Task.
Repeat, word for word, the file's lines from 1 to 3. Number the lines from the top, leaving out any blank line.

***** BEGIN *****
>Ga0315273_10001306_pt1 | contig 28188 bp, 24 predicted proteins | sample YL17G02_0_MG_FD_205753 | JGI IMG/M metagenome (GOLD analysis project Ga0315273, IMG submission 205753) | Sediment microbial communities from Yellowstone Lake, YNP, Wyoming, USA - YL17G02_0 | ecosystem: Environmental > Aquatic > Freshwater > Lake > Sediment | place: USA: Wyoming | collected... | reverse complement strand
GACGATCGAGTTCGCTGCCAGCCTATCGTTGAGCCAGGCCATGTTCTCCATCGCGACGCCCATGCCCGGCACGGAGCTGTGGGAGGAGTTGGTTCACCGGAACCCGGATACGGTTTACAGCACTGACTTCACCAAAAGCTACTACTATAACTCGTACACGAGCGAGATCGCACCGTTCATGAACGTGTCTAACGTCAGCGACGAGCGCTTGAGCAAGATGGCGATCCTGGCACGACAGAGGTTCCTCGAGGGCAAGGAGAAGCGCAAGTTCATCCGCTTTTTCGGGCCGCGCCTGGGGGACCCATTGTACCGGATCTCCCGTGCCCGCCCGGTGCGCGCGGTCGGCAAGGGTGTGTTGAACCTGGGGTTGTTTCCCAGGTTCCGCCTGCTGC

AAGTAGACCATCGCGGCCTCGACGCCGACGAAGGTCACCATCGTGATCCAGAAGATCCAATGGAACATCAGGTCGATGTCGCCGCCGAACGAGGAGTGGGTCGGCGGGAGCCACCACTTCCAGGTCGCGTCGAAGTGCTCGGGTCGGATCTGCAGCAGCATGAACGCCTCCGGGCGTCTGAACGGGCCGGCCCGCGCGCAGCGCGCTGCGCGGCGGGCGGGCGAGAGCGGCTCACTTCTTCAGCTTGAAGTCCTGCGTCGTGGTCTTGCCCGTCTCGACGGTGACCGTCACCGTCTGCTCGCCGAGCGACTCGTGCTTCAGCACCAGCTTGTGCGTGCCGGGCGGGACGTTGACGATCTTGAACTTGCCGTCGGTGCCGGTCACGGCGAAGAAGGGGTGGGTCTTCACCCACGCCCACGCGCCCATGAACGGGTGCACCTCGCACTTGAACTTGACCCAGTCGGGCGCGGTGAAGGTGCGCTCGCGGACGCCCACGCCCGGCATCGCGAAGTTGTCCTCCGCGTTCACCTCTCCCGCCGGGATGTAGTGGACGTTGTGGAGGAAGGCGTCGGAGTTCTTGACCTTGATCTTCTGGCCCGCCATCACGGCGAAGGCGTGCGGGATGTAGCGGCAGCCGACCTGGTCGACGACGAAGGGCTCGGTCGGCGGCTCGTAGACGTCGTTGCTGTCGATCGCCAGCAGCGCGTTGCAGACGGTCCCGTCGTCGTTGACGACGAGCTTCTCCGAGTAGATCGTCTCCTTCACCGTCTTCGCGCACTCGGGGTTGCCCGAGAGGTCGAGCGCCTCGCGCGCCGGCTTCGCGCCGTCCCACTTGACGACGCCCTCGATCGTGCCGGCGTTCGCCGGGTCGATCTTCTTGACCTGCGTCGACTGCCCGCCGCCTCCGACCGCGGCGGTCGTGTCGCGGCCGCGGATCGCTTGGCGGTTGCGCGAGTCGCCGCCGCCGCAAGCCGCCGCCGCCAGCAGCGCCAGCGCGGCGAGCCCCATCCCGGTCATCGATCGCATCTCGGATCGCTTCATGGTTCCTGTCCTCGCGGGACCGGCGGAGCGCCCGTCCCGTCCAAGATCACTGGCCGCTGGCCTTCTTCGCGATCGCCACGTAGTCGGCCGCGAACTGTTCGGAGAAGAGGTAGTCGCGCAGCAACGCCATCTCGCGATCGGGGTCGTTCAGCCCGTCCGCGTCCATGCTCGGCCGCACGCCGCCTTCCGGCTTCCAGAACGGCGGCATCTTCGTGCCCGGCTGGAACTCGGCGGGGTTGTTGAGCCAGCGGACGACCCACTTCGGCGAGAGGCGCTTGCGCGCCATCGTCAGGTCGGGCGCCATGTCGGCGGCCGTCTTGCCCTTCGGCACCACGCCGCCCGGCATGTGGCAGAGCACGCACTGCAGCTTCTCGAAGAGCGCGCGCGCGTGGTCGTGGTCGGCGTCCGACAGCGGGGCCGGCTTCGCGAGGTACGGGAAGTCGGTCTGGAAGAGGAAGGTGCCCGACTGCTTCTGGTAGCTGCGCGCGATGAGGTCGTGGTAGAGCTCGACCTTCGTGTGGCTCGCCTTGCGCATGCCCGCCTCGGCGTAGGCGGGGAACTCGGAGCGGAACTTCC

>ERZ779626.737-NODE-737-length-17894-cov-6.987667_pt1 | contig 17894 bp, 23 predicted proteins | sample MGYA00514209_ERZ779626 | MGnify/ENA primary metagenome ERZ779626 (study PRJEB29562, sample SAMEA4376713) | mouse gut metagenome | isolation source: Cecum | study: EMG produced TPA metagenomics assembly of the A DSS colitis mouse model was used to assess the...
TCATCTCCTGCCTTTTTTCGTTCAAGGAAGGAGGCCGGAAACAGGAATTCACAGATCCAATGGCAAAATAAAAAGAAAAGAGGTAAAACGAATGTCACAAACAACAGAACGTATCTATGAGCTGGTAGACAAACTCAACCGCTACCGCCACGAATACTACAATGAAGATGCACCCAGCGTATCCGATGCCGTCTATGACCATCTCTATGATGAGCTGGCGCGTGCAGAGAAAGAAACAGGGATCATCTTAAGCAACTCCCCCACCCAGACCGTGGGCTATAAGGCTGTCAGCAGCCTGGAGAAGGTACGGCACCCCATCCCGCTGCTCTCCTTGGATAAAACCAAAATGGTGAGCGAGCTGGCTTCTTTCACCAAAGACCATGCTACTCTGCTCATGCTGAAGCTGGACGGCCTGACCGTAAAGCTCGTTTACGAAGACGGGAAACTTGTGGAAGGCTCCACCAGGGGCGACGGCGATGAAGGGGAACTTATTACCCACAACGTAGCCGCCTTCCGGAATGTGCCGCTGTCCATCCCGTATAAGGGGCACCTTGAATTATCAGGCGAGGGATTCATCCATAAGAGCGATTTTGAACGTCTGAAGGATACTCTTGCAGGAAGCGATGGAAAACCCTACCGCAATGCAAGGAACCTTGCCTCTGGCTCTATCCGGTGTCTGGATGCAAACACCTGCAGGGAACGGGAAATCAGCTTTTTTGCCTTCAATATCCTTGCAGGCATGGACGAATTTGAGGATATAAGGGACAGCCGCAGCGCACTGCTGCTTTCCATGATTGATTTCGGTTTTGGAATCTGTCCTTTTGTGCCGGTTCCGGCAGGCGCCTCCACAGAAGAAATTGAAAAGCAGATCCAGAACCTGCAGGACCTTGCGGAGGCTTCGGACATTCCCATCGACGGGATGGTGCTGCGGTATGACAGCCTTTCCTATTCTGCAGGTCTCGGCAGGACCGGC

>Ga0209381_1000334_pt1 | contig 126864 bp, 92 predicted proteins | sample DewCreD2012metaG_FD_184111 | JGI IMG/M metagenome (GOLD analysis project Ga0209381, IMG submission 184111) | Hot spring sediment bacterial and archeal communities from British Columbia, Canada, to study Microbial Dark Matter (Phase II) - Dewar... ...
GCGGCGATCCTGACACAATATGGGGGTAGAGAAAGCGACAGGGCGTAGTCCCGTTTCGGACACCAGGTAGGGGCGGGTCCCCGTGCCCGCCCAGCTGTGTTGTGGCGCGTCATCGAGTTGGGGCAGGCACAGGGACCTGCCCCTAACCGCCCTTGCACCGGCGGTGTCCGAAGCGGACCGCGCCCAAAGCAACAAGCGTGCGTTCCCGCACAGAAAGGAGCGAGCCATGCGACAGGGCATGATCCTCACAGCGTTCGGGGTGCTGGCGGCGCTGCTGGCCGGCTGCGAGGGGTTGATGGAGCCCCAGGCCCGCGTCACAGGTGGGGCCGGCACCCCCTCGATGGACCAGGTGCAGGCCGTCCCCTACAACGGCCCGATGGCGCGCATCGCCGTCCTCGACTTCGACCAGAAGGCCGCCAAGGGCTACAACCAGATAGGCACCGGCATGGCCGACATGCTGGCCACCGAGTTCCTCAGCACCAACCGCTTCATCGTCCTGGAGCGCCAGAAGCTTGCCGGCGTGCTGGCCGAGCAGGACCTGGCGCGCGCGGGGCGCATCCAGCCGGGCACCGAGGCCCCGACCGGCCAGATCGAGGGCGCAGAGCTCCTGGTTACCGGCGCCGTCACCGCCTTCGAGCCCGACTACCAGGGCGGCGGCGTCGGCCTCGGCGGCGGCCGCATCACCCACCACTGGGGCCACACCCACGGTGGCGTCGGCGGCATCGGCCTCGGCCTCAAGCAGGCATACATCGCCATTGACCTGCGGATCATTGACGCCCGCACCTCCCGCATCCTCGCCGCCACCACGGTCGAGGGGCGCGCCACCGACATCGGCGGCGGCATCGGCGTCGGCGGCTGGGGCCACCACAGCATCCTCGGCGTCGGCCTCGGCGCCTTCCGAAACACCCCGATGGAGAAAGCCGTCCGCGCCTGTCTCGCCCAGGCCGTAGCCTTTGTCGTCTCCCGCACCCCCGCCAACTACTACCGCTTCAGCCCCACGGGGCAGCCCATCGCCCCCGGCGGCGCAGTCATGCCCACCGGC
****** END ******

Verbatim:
>Ga0315273_10001306_pt1 | contig 28188 bp, 24 predicted proteins | sample YL17G02_0_MG_FD_205753 | JGI IMG/M metagenome (GOLD analysis project Ga0315273, IMG submission 205753) | Sediment microbial communities from Yellowstone Lake, YNP, Wyoming, USA - YL17G02_0 | ecosystem: Environmental > Aquatic > Freshwater > Lake > Sediment | place: USA: Wyoming | collected... | reverse complement strand
GACGATCGAGTTCGCTGCCAGCCTATCGTTGAGCCAGGCCATGTTCTCCATCGCGACGCCCATGCCCGGCACGGAGCTGTGGGAGGAGTTGGTTCACCGGAACCCGGATACGGTTTACAGCACTGACTTCACCAAAAGCTACTACTATAACTCGTACACGAGCGAGATCGCACCGTTCATGAACGTGTCTAACGTCAGCGACGAGCGCTTGAGCAAGATGGCGATCCTGGCACGACAGAGGTTCCTCGAGGGCAAGGAGAAGCGCAAGTTCATCCGCTTTTTCGGGCCGCGCCTGGGGGACCCATTGTACCGGATCTCCCGTGCCCGCCCGGTGCGCGCGGTCGGCAAGGGTGTGTTGAACCTGGGGTTGTTTCCCAGGTTCCGCCTGCTGC

AAGTAGACCATCGCGGCCTCGACGCCGACGAAGGTCACCATCGTGATCCAGAAGATCCAATGGAACATCAGGTCGATGTCGCCGCCGAACGAGGAGTGGGTCGGCGGGAGCCACCACTTCCAGGTCGCGTCGAAGTGCTCGGGTCGGATCTGCAGCAGCATGAACGCCTCCGGGCGTCTGAACGGGCCGGCCCGCGCGCAGCGCGCTGCGCGGCGGGCGGGCGAGAGCGGCTCACTTCTTCAGCTTGAAGTCCTGCGTCGTGGTCTTGCCCGTCTCGACGGTGACCGTCACCGTCTGCTCGCCGAGCGACTCGTGCTTCAGCACCAGCTTGTGCGTGCCGGGCGGGACGTTGACGATCTTGAACTTGCCGTCGGTGCCGGTCACGGCGAAGAAGGGGTGGGTCTTCACCCACGCCCACGCGCCCATGAACGGGTGCACCTCGCACTTGAACTTGACCCAGTCGGGCGCGGTGAAGGTGCGCTCGCGGACGCCCACGCCCGGCATCGCGAAGTTGTCCTCCGCGTTCACCTCTCCCGCCGGGATGTAGTGGACGTTGTGGAGGAAGGCGTCGGAGTTCTTGACCTTGATCTTCTGGCCCGCCATCACGGCGAAGGCGTGCGGGATGTAGCGGCAGCCGACCTGGTCGACGACGAAGGGCTCGGTCGGCGGCTCGTAGACGTCGTTGCTGTCGATCGCCAGCAGCGCGTTGCAGACGGTCCCGTCGTCGTTGACGACGAGCTTCTCCGAGTAGATCGTCTCCTTCACCGTCTTCGCGCACTCGGGGTTGCCCGAGAGGTCGAGCGCCTCGCGCGCCGGCTTCGCGCCGTCCCACTTGACGACGCCCTCGATCGTGCCGGCGTTCGCCGGGTCGATCTTCTTGACCTGCGTCGACTGCCCGCCGCCTCCGACCGCGGCGGTCGTGTCGCGGCCGCGGATCGCTTGGCGGTTGCGCGAGTCGCCGCCGCCGCAAGCCGCCGCCGCCAGCAGCGCCAGCGCGGCGAGCCCCATCCCGGTCATCGATCGCATCTCGGATCGCTTCATGGTTCCTGTCCTCGCGGGACCGGCGGAGCGCCCGTCCCGTCCAAGATCACTGGCCGCTGGCCTTCTTCGCGATCGCCACGTAGTCGGCCGCGAACTGTTCGGAGAAGAGGTAGTCGCGCAGCAACGCCATCTCGCGATCGGGGTCGTTCAGCCCGTCCGCGTCCATGCTCGGCCGCACGCCGCCTTCCGGCTTCCAGAACGGCGGCATCTTCGTGCCCGGCTGGAACTCGGCGGGGTTGTTGAGCCAGCGGACGACCCACTTCGGCGAGAGGCGCTTGCGCGCCATCGTCAGGTCGGGCGCCATGTCGGCGGCCGTCTTGCCCTTCGGCACCACGCCGCCCGGCATGTGGCAGAGCACGCACTGCAGCTTCTCGAAGAGCGCGCGCGCGTGGTCGTGGTCGGCGTCCGACAGCGGGGCCGGCTTCGCGAGGTACGGGAAGTCGGTCTGGAAGAGGAAGGTGCCCGACTGCTTCTGGTAGCTGCGCGCGATGAGGTCGTGGTAGAGCTCGACCTTCGTGTGGCTCGCCTTGCGCATGCCCGCCTCGGCGTAGGCGGGGAACTCGGAGCGGAACTTCC